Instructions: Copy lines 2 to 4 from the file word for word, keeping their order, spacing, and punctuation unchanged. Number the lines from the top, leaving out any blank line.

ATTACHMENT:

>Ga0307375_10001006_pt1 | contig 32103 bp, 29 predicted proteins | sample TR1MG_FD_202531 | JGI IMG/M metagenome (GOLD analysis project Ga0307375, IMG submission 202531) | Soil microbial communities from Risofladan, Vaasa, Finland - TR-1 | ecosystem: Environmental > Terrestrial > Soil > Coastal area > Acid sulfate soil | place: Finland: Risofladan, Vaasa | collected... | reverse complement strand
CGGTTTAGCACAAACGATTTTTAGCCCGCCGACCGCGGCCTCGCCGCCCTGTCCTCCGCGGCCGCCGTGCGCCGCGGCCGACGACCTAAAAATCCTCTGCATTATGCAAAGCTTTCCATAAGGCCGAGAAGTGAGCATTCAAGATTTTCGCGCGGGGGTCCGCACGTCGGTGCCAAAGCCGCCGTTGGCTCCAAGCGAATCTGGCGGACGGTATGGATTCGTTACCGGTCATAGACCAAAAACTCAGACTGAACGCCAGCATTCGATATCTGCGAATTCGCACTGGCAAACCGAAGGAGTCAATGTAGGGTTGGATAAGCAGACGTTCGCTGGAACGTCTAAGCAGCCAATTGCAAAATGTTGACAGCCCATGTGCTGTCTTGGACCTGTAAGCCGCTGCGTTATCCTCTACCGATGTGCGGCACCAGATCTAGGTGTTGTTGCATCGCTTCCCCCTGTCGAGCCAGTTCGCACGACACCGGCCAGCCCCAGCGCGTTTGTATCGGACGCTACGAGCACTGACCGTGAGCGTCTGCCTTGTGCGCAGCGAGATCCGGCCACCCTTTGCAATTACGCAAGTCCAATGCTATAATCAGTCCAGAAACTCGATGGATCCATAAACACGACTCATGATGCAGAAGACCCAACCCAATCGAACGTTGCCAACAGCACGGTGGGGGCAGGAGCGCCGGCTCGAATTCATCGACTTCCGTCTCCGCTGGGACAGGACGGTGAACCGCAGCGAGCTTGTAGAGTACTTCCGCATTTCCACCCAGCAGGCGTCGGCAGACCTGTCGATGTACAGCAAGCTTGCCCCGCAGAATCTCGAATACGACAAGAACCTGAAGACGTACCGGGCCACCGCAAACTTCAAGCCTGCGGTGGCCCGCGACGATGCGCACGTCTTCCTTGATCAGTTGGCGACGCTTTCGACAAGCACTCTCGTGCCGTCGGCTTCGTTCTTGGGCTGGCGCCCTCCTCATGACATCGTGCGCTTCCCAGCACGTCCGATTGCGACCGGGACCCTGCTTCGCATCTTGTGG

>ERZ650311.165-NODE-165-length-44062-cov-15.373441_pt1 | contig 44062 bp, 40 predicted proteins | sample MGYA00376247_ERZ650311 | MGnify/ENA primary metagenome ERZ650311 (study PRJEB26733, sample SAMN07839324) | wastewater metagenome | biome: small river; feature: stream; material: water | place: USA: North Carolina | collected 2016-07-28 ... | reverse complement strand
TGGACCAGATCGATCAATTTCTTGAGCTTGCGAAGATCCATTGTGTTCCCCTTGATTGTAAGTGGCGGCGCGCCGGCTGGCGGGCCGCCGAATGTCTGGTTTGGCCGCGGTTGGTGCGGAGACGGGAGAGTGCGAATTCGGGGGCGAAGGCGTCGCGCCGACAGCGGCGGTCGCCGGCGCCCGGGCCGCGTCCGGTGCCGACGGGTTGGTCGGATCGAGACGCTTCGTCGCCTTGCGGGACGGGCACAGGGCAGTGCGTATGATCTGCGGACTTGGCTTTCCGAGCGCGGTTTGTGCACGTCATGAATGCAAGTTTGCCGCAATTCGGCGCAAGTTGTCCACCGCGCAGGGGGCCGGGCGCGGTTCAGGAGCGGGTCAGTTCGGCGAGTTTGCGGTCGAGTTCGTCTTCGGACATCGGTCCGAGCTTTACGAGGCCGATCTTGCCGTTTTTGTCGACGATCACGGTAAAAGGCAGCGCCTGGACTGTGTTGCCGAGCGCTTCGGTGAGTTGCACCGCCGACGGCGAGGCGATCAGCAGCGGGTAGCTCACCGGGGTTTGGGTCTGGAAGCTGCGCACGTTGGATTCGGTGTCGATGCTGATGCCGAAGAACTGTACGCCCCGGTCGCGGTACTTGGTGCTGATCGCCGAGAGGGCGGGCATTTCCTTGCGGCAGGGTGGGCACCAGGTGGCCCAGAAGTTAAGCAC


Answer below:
CGGTTTAGCACAAACGATTTTTAGCCCGCCGACCGCGGCCTCGCCGCCCTGTCCTCCGCGGCCGCCGTGCGCCGCGGCCGACGACCTAAAAATCCTCTGCATTATGCAAAGCTTTCCATAAGGCCGAGAAGTGAGCATTCAAGATTTTCGCGCGGGGGTCCGCACGTCGGTGCCAAAGCCGCCGTTGGCTCCAAGCGAATCTGGCGGACGGTATGGATTCGTTACCGGTCATAGACCAAAAACTCAGACTGAACGCCAGCATTCGATATCTGCGAATTCGCACTGGCAAACCGAAGGAGTCAATGTAGGGTTGGATAAGCAGACGTTCGCTGGAACGTCTAAGCAGCCAATTGCAAAATGTTGACAGCCCATGTGCTGTCTTGGACCTGTAAGCCGCTGCGTTATCCTCTACCGATGTGCGGCACCAGATCTAGGTGTTGTTGCATCGCTTCCCCCTGTCGAGCCAGTTCGCACGACACCGGCCAGCCCCAGCGCGTTTGTATCGGACGCTACGAGCACTGACCGTGAGCGTCTGCCTTGTGCGCAGCGAGATCCGGCCACCCTTTGCAATTACGCAAGTCCAATGCTATAATCAGTCCAGAAACTCGATGGATCCATAAACACGACTCATGATGCAGAAGACCCAACCCAATCGAACGTTGCCAACAGCACGGTGGGGGCAGGAGCGCCGGCTCGAATTCATCGACTTCCGTCTCCGCTGGGACAGGACGGTGAACCGCAGCGAGCTTGTAGAGTACTTCCGCATTTCCACCCAGCAGGCGTCGGCAGACCTGTCGATGTACAGCAAGCTTGCCCCGCAGAATCTCGAATACGACAAGAACCTGAAGACGTACCGGGCCACCGCAAACTTCAAGCCTGCGGTGGCCCGCGACGATGCGCACGTCTTCCTTGATCAGTTGGCGACGCTTTCGACAAGCACTCTCGTGCCGTCGGCTTCGTTCTTGGGCTGGCGCCCTCCTCATGACATCGTGCGCTTCCCAGCACGTCCGATTGCGACCGGGACCCTGCTTCGCATCTTGTGG

>ERZ650311.165-NODE-165-length-44062-cov-15.373441_pt1 | contig 44062 bp, 40 predicted proteins | sample MGYA00376247_ERZ650311 | MGnify/ENA primary metagenome ERZ650311 (study PRJEB26733, sample SAMN07839324) | wastewater metagenome | biome: small river; feature: stream; material: water | place: USA: North Carolina | collected 2016-07-28 ... | reverse complement strand
TGGACCAGATCGATCAATTTCTTGAGCTTGCGAAGATCCATTGTGTTCCCCTTGATTGTAAGTGGCGGCGCGCCGGCTGGCGGGCCGCCGAATGTCTGGTTTGGCCGCGGTTGGTGCGGAGACGGGAGAGTGCGAATTCGGGGGCGAAGGCGTCGCGCCGACAGCGGCGGTCGCCGGCGCCCGGGCCGCGTCCGGTGCCGACGGGTTGGTCGGATCGAGACGCTTCGTCGCCTTGCGGGACGGGCACAGGGCAGTGCGTATGATCTGCGGACTTGGCTTTCCGAGCGCGGTTTGTGCACGTCATGAATGCAAGTTTGCCGCAATTCGGCGCAAGTTGTCCACCGCGCAGGGGGCCGGGCGCGGTTCAGGAGCGGGTCAGTTCGGCGAGTTTGCGGTCGAGTTCGTCTTCGGACATCGGTCCGAGCTTTACGAGGCCGATCTTGCCGTTTTTGTCGACGATCACGGTAAAAGGCAGCGCCTGGACTGTGTTGCCGAGCGCTTCGGTGAGTTGCACCGCCGACGGCGAGGCGATCAGCAGCGGGTAGCTCACCGGGGTTTGGGTCTGGAAGCTGCGCACGTTGGATTCGGTGTCGATGCTGATGCCGAAGAACTGTACGCCCCGGTCGCGGTACTTGGTGCTGATCGCCGAGAGGGCGGGCATTTCCTTGCGGCAGGGTGGGCACCAGGTGGCCCAGAAGTTAAGCAC